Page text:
Bettman (1979) in his model describes the consumer as possessing a limited capacity for processing information. He implicate that the consumers rarely analyze the complex alternatives in decision making and apply very simple strategy.
In Bettman Information Processing Model, the consumer is portrayed as possessing a limited capacity for processing information. When faced with a choice, the consumer rarely undertakes very complex analyses of available alternatives. Instead, the consumer typically employs simple decision strategies or heuristics. These simplifying decision rules assist the consumer in arriving at a choice by providing a means for sidestepping the overly overburden task of assessing all the information available about all the alternatives.
In Bettman Information Processing Model, there are seven major stages.
- Processing Capacity: In this step he assumes that the consumer has limited capacity for processing information, consumers are not interested in complex computations and extensive information processing. To deal with this problem, consumers are likely to select choice strategies that make product selection an easy process.
- Motivation: Motivation is located in the center of Bettman Information Processing Model, which influence both the direction and the intensity of consumer choice for more information in deciding between the alternatives. Motivation is provided with hierarchy of goals mechanism that provides a series of different sub-goals to simplify the choice selection. This mechanism suggests that the consumers own experience in a specific area of market and he doesn’t need to go through the same hierarchy every time to arrive at a decision, which make this mechanism serves as an organizer for consumer efforts in making a choice. No concern was given on religious motives, and how religion may motivate the consumer in his decision. Most of the general theories of motivation such as Maslow’s hierarchy of needs (1970) emphasizes self-achievement, the need for power, and the need for affiliation.
- Attention and Perceptual Encoding: The component of this step is quite related to the consumer’s goal hierarchy. There are two types of attention; the first type is voluntary attention, which is a conscious allocation of processing capacity to current goals. The second is involuntary attention, which is automatic response to disruptive events (e.g., newly acquired complex information). Both different types of attention influence how individuals proceed in reaching goals and making choices. The perceptual encoding accounts for the different steps that the consumer needs to perceive the stimuli and whether he needs more information.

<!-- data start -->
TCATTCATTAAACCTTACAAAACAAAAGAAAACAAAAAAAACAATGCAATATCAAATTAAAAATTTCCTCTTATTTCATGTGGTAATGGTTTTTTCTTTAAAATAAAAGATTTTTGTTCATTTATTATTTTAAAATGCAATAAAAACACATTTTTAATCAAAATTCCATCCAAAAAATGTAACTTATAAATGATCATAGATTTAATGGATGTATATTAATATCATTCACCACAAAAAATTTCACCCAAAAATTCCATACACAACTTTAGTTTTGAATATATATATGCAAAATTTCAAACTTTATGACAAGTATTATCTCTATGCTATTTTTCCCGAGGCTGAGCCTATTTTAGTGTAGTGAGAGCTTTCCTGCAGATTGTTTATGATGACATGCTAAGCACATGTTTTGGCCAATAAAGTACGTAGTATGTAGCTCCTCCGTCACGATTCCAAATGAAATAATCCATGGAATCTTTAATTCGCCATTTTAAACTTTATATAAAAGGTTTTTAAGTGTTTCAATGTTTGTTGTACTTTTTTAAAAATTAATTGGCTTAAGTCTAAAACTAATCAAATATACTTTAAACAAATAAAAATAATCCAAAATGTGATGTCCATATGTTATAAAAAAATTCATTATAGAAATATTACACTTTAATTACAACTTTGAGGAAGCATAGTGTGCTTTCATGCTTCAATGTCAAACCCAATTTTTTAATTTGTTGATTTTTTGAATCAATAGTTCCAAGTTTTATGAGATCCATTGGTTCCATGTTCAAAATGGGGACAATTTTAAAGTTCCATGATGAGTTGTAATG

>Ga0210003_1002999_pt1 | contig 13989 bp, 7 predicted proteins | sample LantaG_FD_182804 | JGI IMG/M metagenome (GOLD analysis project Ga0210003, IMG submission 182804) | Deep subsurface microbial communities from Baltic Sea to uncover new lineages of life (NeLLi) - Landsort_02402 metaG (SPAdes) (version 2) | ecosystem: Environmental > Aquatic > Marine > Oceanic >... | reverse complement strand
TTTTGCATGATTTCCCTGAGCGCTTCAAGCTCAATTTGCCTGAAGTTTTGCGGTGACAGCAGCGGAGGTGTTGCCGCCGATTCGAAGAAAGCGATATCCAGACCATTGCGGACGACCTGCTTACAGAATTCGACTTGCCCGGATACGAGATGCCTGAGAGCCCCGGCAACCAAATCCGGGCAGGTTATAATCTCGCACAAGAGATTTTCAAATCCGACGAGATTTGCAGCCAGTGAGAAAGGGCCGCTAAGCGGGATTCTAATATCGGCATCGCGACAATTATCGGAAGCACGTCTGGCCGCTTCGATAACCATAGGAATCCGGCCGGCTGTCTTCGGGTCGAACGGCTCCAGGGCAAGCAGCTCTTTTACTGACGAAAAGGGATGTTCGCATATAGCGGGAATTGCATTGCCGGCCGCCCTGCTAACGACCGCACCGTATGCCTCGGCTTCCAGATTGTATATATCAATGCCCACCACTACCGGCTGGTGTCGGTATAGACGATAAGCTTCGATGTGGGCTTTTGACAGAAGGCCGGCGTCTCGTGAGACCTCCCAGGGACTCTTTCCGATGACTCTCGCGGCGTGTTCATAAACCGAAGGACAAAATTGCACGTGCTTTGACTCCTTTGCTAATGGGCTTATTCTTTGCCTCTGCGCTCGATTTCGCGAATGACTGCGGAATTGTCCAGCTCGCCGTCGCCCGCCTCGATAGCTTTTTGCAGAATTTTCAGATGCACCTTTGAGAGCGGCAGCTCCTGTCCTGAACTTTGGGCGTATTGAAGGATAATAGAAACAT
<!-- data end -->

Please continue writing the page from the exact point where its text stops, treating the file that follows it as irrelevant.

- Information Acquisition and Evaluation: If the consumer feels that the present information is inadequate, he will start to look for more information from external sources. Newly acquired information is evaluated and its suitability or usefulness is assessed. The consumer continues to acquire additional information until all relevant information has been secured, or until he finds that acquiring additional information is more costly in terms of time and money.
- Memory: In this component the consumer keeps all the information he collects, and it will be the first place to search when he need to make a choice. If this information’s is not sufficient, no doubt he will start looking again for external sources.
- Decision Process: This step in Bettman Information Processing Model indicates that different types of choices are normally made associated with other factors, which may occur during the decision process. Specifically, this component deals with the application of heuristics or rules of thumb, which are applied in the selection and evaluation of specific brand. These specific heuristics a consumer uses are influenced by both individual factors (e.g., personality differences) and situational factors (e.g., urgency of the decision); thus it is unlikely that the same decision by the same consumer will apply in different situation or other consumer in the same situation.
- Consumption and Learning Process: In this stage, the model discusses the future results after the purchase is done. The consumer in this step will gain experience after evaluating the alternative. This experience provides the consumer with information to be applied to future choice situation. Bettman in his model emphasize on the information processing and the capacity of the consumer to analyze this information for decision making, but no explanation was given about the criteria by which the consumer accepts or refuses to process some specific information.